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Other Decisions of Note

February 2006

Late Notice Defense Barred Where Insurer Agrees to Pay Defense Expenses Without Reserving Right to Raise Defense
A Texas intermediate appellate court has ruled that waiver and estoppel barred an E&O insurer from disclaiming coverage due to a company's failure to provide notice of the claims against it until after expiration of the relevant policy because the insurer initially agreed to reimburse the company for its reasonable and necessary defense costs without reserving its right to deny coverage based on the company's late notice. Ulico Casualty Co. v. Allied Pilots Assoc., 2005 WL 3436548 (Tex. App. Dec. 15, 2005). Upon receipt of the company's claim notice, the insurer reserved as to certain defenses, but not late notice. The insurer also informed the company that it was entitled to reimbursement of non-covered defense costs under the policy and provided the insurer's litigation guidelines and attorney forms. Six months later, the insurer filed a declaratory judgment action seeking to deny coverage based on late notice. Relying on Farmers Texas County Mutual Insurance Co. v. Wilkinson, 601 S.W.2d 520 (Tex. Civ. App. 1980), the appellate court reasoned that estoppel prevented the insurer from asserting the late notice defense because it undertook the defense of the case without qualification or reservation of its right later to deny coverage based on late notice. The court rejected the insurer's argument that Wilkinson requires that the insurer actually control the defense of its insured for estoppel to apply. The court concluded that the company was prejudiced by the insurer's actions because it was denied the opportunity to obtain an extended reporting period and was forced to incur additional attorney fees in defending of the declaratory judgment action.

Court Applies Pro Rata Allocation to Conflicting Excess Insurance Clauses
In an unpublished opinion, the United States District Court for the Western District of Oklahoma held that when two applicable policies have conflicting excess insurance clauses, the proper result is to impose costs upon the insurers pro rata according to the ratio of each of the policy limits in relation to the cumulative limit of all the concurrent policies. Am. Cas. Co. of Reading Pa. v. Health Care Indem., Inc., 2006 WL 15489 (W.D. Okla., Jan. 4, 2006). In this malpractice insurance coverage dispute, both policies contained exclusions stating that the policies were to be considered excess policies in the event of other insurance. The court noted that if one of the policies had disclaimed all coverage in the event of any other insurance coverage—an "escape" clause—the policy with the escape clause would be deemed the primary insurance. However, the court found that while one of the policies did not use the word "excess" in describing its liability in the event of other insurance, the policy language clearly made the policy excess to any other coverage (rather than creating an escape clause) because the coverage was limited to losses "more than" the limits of any other insurance. Finding that both of the policies contained excess clauses, the court explained that insurers should share in the defense costs on a pro rata basis according to the ratio of each of the policy limits in relation to the cumulative limit of all the concurrent policies.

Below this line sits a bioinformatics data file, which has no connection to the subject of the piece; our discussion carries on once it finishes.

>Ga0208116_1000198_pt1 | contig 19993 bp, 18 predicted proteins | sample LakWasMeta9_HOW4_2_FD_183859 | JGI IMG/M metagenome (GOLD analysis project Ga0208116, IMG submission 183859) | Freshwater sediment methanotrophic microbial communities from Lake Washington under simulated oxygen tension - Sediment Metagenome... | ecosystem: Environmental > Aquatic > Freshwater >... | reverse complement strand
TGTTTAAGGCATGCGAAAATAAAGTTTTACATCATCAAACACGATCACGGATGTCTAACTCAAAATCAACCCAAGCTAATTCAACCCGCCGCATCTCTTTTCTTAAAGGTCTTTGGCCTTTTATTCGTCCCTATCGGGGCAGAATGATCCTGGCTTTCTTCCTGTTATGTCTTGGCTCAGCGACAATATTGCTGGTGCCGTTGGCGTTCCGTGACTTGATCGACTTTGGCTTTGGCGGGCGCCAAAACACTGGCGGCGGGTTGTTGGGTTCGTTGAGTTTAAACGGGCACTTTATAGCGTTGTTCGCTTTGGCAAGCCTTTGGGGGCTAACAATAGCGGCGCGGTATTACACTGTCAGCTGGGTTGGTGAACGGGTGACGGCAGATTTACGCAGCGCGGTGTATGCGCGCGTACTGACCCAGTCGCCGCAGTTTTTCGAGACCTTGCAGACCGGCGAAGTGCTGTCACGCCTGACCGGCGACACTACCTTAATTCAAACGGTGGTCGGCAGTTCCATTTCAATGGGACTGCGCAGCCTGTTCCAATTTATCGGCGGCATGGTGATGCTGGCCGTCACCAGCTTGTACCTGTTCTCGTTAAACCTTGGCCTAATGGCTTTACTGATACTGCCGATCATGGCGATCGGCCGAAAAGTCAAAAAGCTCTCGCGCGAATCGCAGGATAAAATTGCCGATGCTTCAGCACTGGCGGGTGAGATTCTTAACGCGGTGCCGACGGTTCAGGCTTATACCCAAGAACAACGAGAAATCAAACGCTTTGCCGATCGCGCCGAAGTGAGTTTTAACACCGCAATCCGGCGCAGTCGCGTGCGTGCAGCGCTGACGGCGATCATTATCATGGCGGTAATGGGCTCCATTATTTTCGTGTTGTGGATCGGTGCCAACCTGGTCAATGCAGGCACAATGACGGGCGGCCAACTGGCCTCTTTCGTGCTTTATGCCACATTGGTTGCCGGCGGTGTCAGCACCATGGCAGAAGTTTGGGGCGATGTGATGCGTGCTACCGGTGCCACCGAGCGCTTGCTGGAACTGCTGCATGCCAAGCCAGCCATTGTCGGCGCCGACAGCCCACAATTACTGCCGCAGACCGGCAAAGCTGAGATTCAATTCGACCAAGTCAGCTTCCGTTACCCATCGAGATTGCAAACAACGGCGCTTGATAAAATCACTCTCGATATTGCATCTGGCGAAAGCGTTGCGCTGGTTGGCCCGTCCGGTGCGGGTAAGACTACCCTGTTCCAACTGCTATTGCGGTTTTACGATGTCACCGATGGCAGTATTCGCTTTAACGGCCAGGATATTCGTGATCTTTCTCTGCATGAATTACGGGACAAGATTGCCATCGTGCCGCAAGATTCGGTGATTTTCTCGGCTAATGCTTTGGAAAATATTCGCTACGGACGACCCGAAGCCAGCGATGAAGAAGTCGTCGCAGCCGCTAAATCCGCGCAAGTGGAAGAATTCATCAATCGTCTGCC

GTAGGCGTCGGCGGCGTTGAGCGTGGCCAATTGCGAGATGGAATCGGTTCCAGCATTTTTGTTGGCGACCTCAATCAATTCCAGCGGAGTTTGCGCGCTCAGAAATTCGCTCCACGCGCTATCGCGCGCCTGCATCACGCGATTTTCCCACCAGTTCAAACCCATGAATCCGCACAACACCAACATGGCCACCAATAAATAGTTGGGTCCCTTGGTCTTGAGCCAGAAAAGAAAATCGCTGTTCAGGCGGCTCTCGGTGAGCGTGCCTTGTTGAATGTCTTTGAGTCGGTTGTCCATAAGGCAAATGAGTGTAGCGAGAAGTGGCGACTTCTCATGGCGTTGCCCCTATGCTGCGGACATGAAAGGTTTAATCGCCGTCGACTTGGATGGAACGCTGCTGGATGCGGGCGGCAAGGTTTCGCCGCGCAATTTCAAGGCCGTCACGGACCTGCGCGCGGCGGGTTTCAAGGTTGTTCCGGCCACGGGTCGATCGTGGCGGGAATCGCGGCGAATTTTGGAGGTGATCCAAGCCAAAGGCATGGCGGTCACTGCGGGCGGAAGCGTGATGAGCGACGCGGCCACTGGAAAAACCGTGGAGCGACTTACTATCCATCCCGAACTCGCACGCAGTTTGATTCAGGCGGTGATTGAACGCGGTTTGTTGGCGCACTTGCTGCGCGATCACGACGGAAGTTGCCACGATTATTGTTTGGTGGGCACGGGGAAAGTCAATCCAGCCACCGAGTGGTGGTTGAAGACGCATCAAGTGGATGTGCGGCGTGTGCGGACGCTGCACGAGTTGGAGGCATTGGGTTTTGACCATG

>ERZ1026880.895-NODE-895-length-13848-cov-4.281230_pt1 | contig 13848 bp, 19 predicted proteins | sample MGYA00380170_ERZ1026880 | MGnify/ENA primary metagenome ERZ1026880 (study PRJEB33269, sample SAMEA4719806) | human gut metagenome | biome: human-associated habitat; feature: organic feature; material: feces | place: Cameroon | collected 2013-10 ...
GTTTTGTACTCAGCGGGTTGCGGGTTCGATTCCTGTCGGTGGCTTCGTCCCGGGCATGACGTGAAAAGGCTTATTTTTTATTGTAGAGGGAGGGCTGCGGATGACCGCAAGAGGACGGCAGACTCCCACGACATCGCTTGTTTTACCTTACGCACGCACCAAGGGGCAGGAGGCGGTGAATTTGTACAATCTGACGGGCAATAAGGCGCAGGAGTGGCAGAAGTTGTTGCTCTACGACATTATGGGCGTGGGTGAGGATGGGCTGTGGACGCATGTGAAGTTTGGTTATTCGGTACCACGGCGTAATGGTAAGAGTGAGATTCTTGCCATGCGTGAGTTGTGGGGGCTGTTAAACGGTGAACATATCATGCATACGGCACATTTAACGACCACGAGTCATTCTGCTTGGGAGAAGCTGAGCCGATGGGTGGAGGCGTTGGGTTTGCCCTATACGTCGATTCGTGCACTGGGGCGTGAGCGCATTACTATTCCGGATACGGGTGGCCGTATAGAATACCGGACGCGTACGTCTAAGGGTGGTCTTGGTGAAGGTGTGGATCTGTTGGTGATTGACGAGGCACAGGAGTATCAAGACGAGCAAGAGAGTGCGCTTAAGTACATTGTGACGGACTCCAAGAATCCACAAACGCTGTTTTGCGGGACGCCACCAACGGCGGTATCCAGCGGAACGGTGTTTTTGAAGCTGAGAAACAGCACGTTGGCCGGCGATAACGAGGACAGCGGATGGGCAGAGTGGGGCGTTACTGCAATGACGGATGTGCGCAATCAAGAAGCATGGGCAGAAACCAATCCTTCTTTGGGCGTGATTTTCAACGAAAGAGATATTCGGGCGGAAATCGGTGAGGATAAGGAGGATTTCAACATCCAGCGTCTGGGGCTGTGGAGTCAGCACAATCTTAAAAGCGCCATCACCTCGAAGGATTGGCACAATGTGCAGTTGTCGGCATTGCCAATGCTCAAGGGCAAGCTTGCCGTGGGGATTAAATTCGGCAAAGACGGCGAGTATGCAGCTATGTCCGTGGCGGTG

Settlement Between Insurer and Insured Not Subject to Attack by Third Party
The Superior Court of New Jersey has ruled that a settlement agreement between an insurer and its insured, wherein the insured released any and all claims against its insurer in settlement of a declaratory judgment action initiated by the insurer after the underlying lawsuit was filed, is binding on a third party who was assigned the insured's claims. Keyes v. Certian Underwriters at Lloyd's of London, 2005 WL 3501882 (N.J. Super. L. Dec. 8, 2005). The court determined that the third-party, the claimant in the underlying litigation, had "no relevant rights" under the policy because the insured had waived all potential claims against the insurer. The court also rejected the third party's argument that it was not bound by the settlement agreement because it was not properly joined in the declaratory judgment action. According to the court, "[a]ny other holding would allow [the third party] to veto the settlement, a result which would have torpedoed the . . . settlement." Further, the court ruled that the third-party claimant's asserted "implied but unnamed third-party beneficiary" status has to be rejected as contrary to the "court's policy in favor of settlements."